166261-176

Circulating cell-free tumor DNA (cfDNA) testing in small cell lung cancer.

Subcategory: 
Category: 
Tumor Biology
Session Type and Session Title: 
This abstract will not be presented at the 2016 ASCO Annual Meeting but has been published in conjunction with the meeting.
Abstract Number: 

e23077

Citation: 
J Clin Oncol 34, 2016 (suppl; abstr e23077)
Author(s): 
Daniel Morgensztern, Siddhartha Hk Devarakonda, Ashiq Masood, Saiama Naheed Waqar, Alicia C Carmack, Kimberly C. Banks, Richard Burnham Lanman, Ramaswamy Govindan; Washington University School of Medicine in St. Louis, St. Louis, MO; Washington University School of Medicine in St Louis, St Louis, MO; Washington University in St. Louis, St. Louis, MO; Washington University in St Louis, St. Louis, MO; Washington University, St. Louis, MO; Guardant Health, Inc., Redwood City, CA; Washington University School of Medicine, St. Louis, MO

Abstract Disclosures

Abstract:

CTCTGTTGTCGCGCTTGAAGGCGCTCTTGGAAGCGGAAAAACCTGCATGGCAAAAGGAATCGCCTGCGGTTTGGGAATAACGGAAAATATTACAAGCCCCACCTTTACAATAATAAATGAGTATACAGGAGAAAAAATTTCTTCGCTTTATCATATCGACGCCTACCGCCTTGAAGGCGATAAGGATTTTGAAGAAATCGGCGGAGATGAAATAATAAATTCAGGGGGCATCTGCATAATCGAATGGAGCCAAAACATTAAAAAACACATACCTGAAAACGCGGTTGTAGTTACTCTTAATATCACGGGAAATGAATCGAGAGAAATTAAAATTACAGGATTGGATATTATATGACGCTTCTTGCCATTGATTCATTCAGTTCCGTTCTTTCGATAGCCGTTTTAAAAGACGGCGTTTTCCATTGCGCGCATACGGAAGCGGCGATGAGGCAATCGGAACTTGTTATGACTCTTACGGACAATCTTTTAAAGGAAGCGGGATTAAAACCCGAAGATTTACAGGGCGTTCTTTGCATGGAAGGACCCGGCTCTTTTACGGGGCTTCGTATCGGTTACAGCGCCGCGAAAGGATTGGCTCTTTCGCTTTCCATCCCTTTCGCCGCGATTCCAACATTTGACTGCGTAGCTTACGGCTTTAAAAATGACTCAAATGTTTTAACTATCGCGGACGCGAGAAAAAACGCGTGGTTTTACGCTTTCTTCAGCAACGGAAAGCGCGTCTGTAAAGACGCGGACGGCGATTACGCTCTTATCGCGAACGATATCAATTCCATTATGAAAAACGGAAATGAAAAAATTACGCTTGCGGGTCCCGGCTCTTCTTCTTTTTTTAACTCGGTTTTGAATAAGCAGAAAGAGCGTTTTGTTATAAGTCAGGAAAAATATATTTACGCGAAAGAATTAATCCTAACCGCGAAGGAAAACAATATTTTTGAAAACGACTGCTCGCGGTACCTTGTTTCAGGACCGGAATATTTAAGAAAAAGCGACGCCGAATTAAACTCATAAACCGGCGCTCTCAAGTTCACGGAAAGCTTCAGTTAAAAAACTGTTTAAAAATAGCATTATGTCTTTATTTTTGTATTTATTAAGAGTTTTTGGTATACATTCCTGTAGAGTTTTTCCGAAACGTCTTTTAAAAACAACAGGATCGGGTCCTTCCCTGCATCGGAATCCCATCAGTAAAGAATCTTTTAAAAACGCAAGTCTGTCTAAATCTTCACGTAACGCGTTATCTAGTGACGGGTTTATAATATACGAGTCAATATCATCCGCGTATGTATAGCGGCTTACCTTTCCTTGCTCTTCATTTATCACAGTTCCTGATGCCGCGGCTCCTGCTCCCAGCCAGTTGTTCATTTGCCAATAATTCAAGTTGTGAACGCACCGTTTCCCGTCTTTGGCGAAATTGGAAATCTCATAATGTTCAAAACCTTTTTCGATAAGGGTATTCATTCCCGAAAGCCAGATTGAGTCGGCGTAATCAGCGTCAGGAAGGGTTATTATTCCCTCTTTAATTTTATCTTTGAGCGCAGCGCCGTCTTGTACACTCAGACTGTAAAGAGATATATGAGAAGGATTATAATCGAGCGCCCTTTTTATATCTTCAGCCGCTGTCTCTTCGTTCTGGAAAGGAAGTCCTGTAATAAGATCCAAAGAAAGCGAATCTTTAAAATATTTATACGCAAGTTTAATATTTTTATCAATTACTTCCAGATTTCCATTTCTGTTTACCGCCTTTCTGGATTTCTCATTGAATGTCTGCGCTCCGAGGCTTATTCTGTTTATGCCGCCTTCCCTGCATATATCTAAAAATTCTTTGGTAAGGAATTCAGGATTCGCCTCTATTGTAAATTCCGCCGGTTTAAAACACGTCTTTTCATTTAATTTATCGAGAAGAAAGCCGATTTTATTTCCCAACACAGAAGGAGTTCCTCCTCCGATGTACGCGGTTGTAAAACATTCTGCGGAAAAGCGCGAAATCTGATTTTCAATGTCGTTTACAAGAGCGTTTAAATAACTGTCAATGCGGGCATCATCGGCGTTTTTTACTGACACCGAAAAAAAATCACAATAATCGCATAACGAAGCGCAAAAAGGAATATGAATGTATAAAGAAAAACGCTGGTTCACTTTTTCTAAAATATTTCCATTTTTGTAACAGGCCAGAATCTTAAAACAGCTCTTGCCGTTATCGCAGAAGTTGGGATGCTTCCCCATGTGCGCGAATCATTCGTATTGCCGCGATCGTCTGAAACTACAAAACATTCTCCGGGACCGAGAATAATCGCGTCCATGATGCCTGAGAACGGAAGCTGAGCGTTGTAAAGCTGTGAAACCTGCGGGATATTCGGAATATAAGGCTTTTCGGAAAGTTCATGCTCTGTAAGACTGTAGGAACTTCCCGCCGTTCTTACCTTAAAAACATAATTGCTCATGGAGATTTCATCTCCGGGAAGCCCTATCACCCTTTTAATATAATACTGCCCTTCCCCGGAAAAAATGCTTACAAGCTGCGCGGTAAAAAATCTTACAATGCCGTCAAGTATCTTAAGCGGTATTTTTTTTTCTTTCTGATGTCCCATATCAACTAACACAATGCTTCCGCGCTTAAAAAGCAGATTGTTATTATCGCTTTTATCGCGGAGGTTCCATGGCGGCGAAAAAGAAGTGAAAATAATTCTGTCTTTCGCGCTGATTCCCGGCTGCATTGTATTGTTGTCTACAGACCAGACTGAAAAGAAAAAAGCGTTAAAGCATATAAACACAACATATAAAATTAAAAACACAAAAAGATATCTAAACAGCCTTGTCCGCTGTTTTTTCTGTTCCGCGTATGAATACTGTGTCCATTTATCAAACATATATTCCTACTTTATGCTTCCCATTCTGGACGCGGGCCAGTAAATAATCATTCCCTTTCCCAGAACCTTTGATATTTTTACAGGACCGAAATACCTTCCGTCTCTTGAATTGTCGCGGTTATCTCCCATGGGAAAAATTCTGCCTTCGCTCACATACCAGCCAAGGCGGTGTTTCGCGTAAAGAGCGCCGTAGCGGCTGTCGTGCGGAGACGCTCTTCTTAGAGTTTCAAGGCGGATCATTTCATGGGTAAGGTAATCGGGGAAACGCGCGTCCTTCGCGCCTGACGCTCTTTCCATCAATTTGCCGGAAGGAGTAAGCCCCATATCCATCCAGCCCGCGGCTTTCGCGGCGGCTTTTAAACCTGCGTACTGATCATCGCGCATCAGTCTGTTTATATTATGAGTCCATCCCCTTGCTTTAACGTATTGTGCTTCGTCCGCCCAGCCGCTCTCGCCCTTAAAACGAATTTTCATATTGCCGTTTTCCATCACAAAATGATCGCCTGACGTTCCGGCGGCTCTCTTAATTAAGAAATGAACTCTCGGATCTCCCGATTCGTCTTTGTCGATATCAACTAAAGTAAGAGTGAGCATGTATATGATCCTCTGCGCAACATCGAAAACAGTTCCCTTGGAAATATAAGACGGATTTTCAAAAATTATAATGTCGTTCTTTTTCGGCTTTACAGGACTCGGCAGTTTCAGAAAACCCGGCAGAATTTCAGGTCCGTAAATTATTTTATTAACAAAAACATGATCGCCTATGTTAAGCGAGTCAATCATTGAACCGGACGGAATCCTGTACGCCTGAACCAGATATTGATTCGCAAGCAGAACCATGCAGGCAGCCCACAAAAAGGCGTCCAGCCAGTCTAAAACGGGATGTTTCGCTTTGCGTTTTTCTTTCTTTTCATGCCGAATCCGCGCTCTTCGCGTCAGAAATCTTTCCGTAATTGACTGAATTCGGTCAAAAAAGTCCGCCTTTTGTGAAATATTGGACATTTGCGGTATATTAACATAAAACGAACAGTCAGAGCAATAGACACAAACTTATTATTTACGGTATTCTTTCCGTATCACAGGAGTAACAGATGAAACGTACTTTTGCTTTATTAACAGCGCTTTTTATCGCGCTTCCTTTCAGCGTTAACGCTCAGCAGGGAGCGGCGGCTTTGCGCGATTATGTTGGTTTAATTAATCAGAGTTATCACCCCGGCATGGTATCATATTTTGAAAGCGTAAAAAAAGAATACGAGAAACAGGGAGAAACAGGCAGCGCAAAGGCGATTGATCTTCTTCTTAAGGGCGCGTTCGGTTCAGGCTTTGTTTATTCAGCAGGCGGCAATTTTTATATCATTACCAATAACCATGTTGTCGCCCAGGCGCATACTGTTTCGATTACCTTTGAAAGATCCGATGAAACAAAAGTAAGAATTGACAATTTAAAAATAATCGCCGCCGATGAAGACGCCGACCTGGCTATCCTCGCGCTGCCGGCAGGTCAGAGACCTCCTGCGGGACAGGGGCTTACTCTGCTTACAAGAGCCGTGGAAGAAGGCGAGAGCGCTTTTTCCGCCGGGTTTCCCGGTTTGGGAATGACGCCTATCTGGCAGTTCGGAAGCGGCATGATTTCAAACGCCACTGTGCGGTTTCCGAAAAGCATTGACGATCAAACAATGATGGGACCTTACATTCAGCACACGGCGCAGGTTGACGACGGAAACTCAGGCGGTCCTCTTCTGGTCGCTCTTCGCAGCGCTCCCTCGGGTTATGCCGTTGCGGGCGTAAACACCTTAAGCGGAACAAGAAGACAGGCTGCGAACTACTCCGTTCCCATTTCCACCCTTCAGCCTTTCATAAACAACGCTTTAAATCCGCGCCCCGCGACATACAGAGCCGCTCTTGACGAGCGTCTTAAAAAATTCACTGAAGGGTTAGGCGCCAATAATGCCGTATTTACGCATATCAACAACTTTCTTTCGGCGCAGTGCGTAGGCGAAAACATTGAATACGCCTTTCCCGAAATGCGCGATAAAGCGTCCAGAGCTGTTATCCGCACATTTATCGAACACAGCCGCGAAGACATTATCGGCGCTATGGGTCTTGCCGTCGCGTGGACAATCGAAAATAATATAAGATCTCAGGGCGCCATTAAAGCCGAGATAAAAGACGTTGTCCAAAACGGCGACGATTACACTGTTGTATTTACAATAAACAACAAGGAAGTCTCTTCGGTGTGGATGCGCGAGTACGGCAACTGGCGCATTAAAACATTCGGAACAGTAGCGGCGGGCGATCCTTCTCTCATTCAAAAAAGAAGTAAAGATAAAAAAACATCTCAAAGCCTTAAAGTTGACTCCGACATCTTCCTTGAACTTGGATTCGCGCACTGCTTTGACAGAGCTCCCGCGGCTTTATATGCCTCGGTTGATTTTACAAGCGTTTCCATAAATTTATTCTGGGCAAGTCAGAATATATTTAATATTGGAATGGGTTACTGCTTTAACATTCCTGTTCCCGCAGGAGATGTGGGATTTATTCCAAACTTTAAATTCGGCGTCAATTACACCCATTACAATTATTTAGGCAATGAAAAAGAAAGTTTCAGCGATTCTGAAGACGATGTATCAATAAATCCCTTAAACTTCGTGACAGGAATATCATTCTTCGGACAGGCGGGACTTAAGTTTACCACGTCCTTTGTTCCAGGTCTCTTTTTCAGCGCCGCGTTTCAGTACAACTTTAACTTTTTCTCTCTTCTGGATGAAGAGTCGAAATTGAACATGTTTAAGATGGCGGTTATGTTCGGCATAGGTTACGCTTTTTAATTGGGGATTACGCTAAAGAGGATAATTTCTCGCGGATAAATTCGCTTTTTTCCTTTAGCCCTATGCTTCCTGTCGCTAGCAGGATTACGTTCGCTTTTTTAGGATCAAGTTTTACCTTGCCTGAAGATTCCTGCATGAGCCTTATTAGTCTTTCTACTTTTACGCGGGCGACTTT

Background: The diagnosis of small cell lung cancer (SCLC) is often made using fine needle aspiration or small biopsy specimens, which may be insufficient for next generation sequencing (NGS). Guardant360 (G360), a blood-based liquid biopsy that analyzes circulating tumor DNA, may allow the detection of targetable gene abnormalities without the need for repeated biopsies. Methods: Peripheral blood samples from patients with SCLC were collected in two 10 mL tubes and cell-free DNA was analyzed by digital sequencing for the detection of single nucleotide variants (SNVs), copy number amplifications (CNAs), indels, and fusions. The Tumor Alterations Relevant for Genomics Driven Therapy (TARGET) curated database (http://www.broadinstitute.org/cancer/cga/target) was queried for potentially actionable mutations. Results: 143 consecutive samples from 134 de-identified patients were collected between June 2014 and December 2015. 6 patients had more than one sample. During the accrual time, the number of genes evaluated increased from 54 (6 tests) to 68 (98 tests) and finally to 70 (43 tests). The median time from collection to report was 15 days (range 9-27 days). Alterations in at least one gene were found in 132 (92.3%) of samples and 124 (92.5%) of patients. Inactivating mutations in TP53 and RB1 were seen in 70% and 32% of patients with detectable alterations respectively. Potentially targetable alterations were observed in 66 patients (49%). Amplifications in CCNE1 (12.0%) and FGFR1 (8.6%), and PIK3CAmutation (6.7%) were the most common potentially targetable alterations. Conclusions: G360 is non-invasive and rapid sequencing method, which may be particularly useful in patients with advanced stage SCLC where archival tissue samples may be suboptimal for NGS or no longer reflective of an evolving genomic profile. Due to the limited treatment options in this patient population, G360 may provide valuable information to guide treatment decisions.